Outsourced workers plan protest with sacked president

 

WORKERS AID: MJL Electrical workers outside the Great Hall before they got in to the Vice Chancellor’s Town Hall meeting last month. Photo: Sibongile Machika

WORKERS AID: MJL Electrical workers outside the Great Hall before they got in to
the Vice Chancellor’s Town Hall meeting earlier this year. Photo: Sibongile Machika

Axed SRC president Mcebo Dlamini and Wits workers are planning a protest at the Great Hall today in solidarity with fellow outsourced workers.

The protest action will happen throughout lunch hour, but protestors say they will continue the strike for as long as it takes to get a positive response from management.

“I hope they will disturb the exams so that the university can take them seriously,” Dlamini said.

Wits university management has been in disputes over outsourced workers formerly employed by Wits contractor MJL Electrical. MJL workers have made several allegations against the company, including non-payment of salaries as well as tax fraud.

Dlamini said that the companies that the university enters into business exploit black workers. “The university is failing to protect those workers,” said Dlamini.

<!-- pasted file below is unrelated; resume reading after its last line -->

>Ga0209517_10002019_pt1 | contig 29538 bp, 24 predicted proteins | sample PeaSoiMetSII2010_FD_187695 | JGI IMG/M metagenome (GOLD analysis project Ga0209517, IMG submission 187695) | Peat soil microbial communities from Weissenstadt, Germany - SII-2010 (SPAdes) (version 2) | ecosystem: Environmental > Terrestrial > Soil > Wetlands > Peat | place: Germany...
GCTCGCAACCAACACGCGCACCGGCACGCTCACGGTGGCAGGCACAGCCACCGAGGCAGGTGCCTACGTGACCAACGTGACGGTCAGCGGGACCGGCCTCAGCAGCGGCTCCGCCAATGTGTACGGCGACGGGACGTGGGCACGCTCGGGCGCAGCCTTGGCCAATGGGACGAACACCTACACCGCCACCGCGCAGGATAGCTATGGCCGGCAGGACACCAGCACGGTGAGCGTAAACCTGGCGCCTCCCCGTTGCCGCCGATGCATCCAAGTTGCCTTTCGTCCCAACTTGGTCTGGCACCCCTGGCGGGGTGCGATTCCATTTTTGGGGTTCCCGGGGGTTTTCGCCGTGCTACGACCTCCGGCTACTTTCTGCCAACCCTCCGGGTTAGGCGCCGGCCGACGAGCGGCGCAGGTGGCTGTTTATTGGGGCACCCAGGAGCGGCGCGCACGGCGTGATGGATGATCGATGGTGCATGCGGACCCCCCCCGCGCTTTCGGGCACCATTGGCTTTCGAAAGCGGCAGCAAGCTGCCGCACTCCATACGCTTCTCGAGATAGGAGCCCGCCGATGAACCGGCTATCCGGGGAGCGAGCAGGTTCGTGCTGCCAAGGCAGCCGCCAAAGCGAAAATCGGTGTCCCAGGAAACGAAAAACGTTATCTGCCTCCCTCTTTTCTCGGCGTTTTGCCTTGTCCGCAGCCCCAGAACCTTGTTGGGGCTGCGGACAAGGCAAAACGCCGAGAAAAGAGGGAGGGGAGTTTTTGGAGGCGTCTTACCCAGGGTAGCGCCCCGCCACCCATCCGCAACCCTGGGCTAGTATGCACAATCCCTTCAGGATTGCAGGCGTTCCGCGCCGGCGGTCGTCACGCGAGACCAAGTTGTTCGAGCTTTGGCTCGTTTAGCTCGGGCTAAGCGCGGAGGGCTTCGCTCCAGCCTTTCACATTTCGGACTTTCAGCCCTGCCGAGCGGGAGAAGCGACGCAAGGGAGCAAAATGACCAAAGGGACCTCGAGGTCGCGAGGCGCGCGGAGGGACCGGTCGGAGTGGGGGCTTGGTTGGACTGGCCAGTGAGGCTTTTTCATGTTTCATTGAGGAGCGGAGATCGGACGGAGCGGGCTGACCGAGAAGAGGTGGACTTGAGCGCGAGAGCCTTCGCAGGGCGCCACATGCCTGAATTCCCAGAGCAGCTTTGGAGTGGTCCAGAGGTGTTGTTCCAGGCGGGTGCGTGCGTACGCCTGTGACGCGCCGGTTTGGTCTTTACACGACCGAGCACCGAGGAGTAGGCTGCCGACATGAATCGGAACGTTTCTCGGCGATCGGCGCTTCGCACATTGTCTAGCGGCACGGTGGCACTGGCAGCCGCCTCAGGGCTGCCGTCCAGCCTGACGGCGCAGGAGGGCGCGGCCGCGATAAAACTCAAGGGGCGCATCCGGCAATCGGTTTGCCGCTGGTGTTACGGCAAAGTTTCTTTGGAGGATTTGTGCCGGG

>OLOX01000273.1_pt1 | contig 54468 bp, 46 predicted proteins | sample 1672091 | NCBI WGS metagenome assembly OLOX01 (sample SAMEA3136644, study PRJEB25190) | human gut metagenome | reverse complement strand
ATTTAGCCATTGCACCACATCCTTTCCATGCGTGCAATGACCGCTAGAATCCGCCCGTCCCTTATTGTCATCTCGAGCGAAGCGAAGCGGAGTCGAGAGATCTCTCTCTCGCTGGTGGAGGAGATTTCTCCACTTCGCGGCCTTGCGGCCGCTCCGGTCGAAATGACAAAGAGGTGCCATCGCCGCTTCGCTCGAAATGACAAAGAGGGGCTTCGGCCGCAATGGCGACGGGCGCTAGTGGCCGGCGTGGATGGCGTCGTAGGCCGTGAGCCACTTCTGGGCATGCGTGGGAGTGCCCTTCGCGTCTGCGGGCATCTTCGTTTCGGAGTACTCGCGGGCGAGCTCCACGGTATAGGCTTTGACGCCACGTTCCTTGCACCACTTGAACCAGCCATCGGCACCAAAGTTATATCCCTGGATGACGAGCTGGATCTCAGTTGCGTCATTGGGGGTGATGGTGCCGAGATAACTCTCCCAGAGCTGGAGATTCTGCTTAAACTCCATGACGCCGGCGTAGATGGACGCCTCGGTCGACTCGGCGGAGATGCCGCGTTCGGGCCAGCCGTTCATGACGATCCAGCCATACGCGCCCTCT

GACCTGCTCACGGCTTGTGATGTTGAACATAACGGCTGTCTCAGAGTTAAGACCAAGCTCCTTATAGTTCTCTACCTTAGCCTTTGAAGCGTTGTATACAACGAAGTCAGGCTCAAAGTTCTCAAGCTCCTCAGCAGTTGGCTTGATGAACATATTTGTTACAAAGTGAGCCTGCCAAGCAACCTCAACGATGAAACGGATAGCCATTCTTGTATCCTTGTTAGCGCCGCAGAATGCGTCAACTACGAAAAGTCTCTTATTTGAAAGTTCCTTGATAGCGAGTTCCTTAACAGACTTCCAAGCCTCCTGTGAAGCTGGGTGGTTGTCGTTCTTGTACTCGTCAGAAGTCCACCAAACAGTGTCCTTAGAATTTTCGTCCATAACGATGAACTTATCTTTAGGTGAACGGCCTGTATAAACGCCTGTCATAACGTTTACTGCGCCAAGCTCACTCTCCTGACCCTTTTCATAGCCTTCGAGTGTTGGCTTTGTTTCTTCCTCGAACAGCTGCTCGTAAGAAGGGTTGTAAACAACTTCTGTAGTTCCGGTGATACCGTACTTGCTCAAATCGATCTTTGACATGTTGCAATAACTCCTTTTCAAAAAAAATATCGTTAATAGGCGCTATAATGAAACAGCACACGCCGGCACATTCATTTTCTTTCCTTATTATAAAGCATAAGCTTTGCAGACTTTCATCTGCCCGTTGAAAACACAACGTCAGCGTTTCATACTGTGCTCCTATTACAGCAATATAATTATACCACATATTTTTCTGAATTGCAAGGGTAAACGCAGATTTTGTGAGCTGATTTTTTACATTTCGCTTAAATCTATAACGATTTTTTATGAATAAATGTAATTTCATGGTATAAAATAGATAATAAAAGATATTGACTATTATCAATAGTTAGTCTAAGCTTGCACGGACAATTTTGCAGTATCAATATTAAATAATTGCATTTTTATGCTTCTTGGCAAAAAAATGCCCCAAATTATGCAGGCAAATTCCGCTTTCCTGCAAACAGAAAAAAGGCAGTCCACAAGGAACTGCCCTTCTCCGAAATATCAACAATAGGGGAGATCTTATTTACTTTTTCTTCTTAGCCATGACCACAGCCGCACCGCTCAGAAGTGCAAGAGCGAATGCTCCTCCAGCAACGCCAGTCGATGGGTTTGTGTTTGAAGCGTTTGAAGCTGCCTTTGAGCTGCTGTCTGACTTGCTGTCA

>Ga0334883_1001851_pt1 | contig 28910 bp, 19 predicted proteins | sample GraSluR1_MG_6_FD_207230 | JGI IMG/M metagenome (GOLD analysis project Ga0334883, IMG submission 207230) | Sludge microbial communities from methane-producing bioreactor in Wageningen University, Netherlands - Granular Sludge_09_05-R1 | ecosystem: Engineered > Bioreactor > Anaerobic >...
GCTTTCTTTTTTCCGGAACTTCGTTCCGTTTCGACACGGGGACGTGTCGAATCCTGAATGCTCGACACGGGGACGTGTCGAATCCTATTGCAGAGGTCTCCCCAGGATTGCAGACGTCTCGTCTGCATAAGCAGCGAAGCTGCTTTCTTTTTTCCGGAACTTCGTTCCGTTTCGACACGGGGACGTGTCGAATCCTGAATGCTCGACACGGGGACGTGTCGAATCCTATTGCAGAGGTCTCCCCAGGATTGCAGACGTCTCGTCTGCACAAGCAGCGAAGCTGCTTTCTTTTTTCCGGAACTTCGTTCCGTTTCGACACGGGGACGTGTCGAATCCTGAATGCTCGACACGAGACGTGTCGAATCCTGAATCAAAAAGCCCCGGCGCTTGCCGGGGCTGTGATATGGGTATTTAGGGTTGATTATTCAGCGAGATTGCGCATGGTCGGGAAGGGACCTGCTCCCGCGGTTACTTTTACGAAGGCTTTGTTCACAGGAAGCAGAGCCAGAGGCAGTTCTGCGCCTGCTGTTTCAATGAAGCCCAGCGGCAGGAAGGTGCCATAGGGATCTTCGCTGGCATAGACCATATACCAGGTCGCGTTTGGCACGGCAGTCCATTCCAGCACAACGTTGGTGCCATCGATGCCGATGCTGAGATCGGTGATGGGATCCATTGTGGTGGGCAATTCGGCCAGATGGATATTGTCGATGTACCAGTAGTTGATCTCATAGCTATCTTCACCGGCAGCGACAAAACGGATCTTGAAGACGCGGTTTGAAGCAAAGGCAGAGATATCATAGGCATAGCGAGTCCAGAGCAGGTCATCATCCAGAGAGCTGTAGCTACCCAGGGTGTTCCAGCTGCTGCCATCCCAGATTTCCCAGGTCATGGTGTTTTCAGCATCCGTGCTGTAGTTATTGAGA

Richard Ndebele, of MJL Electrical, said the workers have met with Wits management several times  yet no resolution has been found.

“We want Wits to consider a company that can absorb us, we’ve even suggested the names of companies that can do that but they don’t want to instead they (Wits) say it’s not their responsibility to do something for us,” said Ndebele.

Prof Beatrys Lacquet, the deputy vice chancellor of infrastructure and operations at Wits, has said that the university has paid what it owes MJL Electrical and the responsibility for the workers is on the company, not the university.

 

MJL workers are not the only outsourced workers to be unhappy with their lot at Wits. These workers, including those from Servest andUkweza, said they took a resolution on Friday that they will would protest in solidarity of MJL workers.

Ukweza worker, Tanya Khumalo* said she is supporting the strike because when workers from Ukweza were fired, workers employed by other outsourcing companies rallied in support of their reinstatement.

“Le rona tlamayile re ba thuse, batlo thola mosebetsi eming je ka rona bari thusitse, [We have an obligation to help them get other jobs, just like we were helped],” said Khumalo.

 

*Not real name.